Over 500 people have signed up to test the vaccine, developed by Oxford University, following trials on animals
Scientists at Oxford University are to begin human trials of a potential coronavirus vaccine next week.
Researchers said the new vaccine could be ready to be distributed for emergency use by autumn, following progress being made in the early stages of its development.
The team at Oxford University have tested the vaccine successfully on several species of animal.
The World Health Organisation (WHO) have reported that over 70 vaccines are in development for Covid-19 across the globe, which has now been contracted by over two million people and caused 128,886 fatalities worldwide.
Experts are saying however, that it could take at least 18 months before a fully developed vaccine is made widely available to millions of people.
The Oxford team consists of three separate groups of researchers from across the globe, two in the United States and one group in China who are beginning trials on humans.
Oxford vaccinologist, Professor Sarah Gilbert, has said that she is “80 per cent” confident it will be a success.
The new vaccine, being developed by clinical teams at the Jenner Institute and the Oxford Vaccine Group, could be available from as early as September.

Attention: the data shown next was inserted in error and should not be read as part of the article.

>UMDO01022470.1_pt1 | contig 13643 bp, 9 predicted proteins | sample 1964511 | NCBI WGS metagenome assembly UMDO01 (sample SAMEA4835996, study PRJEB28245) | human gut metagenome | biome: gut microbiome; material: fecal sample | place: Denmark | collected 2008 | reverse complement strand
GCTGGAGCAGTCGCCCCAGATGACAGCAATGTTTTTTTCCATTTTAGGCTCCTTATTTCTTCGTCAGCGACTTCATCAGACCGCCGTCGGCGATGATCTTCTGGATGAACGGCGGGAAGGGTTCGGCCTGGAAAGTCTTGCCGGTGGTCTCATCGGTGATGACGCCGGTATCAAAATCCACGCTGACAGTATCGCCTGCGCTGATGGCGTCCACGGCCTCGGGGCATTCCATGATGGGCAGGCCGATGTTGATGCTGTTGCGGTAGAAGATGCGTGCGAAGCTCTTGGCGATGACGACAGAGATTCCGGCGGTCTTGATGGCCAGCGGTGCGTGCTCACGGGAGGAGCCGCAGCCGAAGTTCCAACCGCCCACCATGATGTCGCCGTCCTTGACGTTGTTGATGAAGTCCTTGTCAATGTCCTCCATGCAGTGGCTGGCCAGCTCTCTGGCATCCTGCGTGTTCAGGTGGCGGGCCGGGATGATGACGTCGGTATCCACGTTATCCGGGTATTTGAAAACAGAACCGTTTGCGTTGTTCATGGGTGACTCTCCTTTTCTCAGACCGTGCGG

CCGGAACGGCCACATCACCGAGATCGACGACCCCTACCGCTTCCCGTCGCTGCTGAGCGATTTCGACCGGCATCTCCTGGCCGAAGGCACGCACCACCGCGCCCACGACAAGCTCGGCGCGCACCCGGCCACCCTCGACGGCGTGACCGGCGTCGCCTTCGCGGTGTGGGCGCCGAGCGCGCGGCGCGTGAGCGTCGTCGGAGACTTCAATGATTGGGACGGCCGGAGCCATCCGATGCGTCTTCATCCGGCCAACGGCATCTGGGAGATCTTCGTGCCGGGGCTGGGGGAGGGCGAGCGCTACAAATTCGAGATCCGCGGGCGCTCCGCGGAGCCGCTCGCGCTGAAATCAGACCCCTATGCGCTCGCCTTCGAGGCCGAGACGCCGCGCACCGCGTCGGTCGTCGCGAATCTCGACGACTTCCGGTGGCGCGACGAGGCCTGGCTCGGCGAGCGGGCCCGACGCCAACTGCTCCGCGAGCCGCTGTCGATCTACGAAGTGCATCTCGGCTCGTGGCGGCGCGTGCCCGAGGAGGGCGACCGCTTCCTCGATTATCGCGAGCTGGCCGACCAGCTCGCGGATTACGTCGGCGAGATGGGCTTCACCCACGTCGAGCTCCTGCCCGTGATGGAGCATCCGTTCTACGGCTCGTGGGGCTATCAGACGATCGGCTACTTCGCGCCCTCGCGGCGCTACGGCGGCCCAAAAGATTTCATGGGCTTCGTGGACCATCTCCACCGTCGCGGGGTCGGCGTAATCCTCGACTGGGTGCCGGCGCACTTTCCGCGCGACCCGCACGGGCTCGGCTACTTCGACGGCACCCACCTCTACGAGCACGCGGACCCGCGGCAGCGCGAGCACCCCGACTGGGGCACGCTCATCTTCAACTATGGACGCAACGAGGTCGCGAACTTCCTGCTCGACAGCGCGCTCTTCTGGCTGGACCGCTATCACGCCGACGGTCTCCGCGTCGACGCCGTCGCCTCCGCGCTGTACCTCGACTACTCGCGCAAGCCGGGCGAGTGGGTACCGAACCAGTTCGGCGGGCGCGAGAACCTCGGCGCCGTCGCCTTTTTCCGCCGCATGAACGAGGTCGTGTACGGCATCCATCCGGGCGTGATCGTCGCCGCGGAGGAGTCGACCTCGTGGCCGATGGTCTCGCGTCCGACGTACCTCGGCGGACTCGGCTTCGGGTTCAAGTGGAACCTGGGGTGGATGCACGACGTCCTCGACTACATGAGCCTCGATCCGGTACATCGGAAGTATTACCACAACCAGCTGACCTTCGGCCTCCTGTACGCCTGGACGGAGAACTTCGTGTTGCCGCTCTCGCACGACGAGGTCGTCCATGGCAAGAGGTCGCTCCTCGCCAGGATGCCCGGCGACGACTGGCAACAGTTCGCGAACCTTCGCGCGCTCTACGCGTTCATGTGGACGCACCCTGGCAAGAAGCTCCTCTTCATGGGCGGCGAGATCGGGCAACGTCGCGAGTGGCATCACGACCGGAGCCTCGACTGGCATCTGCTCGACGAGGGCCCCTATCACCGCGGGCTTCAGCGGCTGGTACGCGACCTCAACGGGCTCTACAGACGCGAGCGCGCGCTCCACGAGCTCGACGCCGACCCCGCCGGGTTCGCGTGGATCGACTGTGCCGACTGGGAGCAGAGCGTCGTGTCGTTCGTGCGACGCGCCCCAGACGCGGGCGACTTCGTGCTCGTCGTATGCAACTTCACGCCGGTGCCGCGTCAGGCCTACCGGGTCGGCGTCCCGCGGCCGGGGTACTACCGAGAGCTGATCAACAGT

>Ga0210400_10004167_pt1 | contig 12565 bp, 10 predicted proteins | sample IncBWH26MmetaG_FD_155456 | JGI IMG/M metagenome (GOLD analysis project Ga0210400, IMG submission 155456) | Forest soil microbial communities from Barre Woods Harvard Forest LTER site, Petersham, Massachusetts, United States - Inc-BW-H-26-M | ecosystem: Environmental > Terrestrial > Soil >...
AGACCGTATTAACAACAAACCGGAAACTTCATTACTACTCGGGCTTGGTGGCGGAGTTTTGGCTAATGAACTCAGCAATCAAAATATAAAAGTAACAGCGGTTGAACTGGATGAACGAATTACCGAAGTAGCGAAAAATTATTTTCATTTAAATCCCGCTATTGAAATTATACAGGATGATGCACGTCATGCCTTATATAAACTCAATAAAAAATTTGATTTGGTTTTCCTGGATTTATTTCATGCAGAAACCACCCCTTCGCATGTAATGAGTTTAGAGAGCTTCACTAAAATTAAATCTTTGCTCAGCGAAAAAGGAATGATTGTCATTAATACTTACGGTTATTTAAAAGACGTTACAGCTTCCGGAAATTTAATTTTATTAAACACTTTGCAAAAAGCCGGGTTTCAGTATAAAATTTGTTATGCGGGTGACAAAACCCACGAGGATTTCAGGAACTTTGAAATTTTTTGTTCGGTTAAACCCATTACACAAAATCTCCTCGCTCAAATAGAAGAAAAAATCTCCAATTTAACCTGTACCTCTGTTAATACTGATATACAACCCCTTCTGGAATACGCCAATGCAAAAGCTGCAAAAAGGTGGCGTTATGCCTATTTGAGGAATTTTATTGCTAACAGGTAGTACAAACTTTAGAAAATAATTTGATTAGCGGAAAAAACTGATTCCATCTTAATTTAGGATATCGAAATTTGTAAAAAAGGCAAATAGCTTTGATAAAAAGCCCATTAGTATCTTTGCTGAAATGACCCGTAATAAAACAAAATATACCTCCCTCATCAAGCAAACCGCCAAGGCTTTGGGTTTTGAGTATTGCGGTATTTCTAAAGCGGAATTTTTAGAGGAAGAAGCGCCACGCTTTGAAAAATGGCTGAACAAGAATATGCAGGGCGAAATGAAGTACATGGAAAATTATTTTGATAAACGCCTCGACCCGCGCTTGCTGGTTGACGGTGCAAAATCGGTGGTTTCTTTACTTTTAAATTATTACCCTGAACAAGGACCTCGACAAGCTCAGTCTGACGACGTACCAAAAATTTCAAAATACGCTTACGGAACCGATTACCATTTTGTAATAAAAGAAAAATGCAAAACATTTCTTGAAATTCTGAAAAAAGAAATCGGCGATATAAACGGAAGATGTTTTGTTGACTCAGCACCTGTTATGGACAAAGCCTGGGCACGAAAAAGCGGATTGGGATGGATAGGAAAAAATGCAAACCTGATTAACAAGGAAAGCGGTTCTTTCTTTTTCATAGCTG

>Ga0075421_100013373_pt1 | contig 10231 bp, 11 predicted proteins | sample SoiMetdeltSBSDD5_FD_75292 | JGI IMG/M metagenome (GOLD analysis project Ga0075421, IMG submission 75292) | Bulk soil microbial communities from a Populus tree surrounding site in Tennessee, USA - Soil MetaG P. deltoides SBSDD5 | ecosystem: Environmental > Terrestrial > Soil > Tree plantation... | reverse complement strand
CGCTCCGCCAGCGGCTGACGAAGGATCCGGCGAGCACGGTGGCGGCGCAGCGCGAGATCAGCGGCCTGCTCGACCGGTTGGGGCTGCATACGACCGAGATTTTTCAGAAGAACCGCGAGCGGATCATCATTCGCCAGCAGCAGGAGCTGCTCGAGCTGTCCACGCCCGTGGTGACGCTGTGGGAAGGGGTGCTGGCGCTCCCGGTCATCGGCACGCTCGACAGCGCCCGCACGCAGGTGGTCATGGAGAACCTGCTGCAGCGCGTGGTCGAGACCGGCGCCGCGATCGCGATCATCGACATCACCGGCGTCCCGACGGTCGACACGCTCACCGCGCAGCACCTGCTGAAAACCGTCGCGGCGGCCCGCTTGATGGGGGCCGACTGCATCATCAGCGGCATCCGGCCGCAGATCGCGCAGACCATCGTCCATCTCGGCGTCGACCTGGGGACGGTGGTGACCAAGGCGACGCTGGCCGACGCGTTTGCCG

Professor Adrian Hill, Director of the Jenner Institute, has said that the team needs increased fundraising to be able to accelerate development.
“We’re a university, we have a very small in house manufacturing facility that can do dozens of doses. That’s not good enough to supply the world, obviously,” he told the BBC World Service.”
“We are working with manufacturing organisations and paying them to start the process now.”
“So by the time July, August, September comes – whenever this is looking good – we should have the vaccine to start deploying under emergency use recommendations.”
“That’s a different approval process to commercial supply, which often takes many more years.”
“There is no point in making a vaccine that you can’t scale up and may only get 100,000 doses for after a huge amount of investment.”
“You need a technology that allows you to make not millions but ideally billions of doses over a year.”
Sir Patrick Vallance, the UK’s chief scientific adviser has said that it would be “very lucky” if a vaccine for COVID-19 was widely available within the next year.
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